Bug #8066

Inconsistency in ancestors chain

Added by Ilya Vorontsov about 1 year ago. Updated about 1 year ago.

[ruby-core:53278]
Status:Open
Priority:Normal
Assignee:-
Category:-
Target version:-
ruby -v:1.9.3p0, 2.0.0p0 Backport:

Description

Method including have some inconsistencies. Let's define module and include(or prepend) and then include it in classes in different order.

module M; end
Class.send :include, M
Module.send :include, M
Class.ancestors

=> [Class, M, Module, M, Object, Kernel, BasicObject]

module M; end
Module.send :include, M
Class.send :include, M
Class.ancestors

=> [Class, Module, M, Object, Kernel, BasicObject]

We see that ancestor chains are different. Is it a spec(i didn't find it in tests) or a bug?


Related issues

Duplicates ruby-trunk - Feature #1586: Including a module already present in ancestors should no... Assigned 06/07/2009

History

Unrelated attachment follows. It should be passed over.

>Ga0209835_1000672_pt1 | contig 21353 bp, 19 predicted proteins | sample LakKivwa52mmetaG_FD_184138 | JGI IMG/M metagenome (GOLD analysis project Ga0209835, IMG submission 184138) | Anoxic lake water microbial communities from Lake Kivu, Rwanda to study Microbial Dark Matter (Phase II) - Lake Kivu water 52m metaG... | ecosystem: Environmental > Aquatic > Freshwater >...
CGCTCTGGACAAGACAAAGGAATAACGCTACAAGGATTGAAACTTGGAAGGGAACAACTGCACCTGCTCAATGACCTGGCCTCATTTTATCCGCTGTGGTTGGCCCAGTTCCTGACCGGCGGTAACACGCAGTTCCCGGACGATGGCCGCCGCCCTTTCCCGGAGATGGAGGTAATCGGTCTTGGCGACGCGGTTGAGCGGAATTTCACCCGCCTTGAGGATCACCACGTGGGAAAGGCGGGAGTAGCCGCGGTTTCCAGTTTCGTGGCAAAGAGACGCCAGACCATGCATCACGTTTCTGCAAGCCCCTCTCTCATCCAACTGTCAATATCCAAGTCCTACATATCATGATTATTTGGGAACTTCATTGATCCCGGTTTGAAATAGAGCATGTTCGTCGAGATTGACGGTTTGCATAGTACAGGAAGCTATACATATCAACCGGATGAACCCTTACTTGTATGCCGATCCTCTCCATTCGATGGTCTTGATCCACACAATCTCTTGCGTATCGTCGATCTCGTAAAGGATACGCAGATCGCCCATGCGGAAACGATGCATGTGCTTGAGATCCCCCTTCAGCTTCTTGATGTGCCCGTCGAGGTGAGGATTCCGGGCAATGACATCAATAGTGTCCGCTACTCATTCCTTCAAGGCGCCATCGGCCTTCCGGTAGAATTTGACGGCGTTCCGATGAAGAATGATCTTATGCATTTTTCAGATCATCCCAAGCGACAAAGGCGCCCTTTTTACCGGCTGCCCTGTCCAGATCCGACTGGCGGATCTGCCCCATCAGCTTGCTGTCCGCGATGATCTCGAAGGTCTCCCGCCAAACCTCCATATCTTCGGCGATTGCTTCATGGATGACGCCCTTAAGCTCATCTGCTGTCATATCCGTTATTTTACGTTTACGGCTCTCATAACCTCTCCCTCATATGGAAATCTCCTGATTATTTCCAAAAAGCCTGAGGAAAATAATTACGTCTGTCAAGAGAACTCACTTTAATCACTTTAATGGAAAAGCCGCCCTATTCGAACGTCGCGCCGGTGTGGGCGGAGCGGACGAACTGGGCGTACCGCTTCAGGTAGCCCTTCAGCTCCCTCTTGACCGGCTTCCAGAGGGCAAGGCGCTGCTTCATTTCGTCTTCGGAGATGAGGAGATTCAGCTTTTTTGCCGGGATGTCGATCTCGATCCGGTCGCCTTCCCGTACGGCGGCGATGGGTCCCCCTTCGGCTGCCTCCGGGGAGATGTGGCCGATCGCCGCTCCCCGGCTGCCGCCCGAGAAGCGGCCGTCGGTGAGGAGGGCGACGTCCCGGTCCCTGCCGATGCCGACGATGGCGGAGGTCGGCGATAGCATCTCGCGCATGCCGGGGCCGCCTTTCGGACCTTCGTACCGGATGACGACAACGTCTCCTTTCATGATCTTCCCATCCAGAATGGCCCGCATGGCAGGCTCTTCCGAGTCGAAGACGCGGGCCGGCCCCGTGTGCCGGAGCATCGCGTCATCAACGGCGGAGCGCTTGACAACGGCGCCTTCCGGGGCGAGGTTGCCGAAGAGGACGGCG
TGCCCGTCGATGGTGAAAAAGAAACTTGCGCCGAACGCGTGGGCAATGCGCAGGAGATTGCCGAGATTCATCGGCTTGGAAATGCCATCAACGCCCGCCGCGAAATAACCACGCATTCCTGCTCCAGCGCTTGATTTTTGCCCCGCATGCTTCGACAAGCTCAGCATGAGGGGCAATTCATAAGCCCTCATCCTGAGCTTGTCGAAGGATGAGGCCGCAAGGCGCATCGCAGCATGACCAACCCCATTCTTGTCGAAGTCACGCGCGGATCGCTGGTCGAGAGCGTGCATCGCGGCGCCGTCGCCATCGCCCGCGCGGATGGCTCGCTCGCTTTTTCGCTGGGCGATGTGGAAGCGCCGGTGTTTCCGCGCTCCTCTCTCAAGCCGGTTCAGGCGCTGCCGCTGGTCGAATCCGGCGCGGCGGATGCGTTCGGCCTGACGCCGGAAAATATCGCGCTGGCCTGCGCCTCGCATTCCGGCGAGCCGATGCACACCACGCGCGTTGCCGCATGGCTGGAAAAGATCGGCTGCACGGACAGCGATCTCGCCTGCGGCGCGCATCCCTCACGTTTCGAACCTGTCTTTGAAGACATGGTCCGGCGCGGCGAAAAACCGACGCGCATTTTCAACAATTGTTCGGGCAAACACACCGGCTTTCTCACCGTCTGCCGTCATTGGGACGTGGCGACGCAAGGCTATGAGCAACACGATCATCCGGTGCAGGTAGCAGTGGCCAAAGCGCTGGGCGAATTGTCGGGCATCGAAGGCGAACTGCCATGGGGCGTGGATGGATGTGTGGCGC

#1 Updated by Nathan Zook about 1 year ago

This is the behaviour I would expect in all versions of Ruby. The ancestor chain is set at the time that a class is created, and is updated at the time that a module is included in that class. What does not happen is that the chain for a class is recomputed when a module is included in an ancestor of the class.

So:

module N ; end
class C ; include N ; end
module M ; end
N.send :include, M
N.ancestors
=> [N, M]
C.ancestors
=> [C, N, Object, Kernel, BasicObject]

Your example is the natural result of this behaviour. Note, however, that reincluding a module will pick up its current includes:
C.send :include, N
C.ancestors
=> [C, N, M, Object, Kernel, BasicObject]

#2 Updated by Ilya Vorontsov about 1 year ago

Isn't it just a conseqency of the fact that module can't be included twice and because of that including a module in parent class prevents including module into a child class.
This behavior disallows for example creating decorators by prepending named modules.

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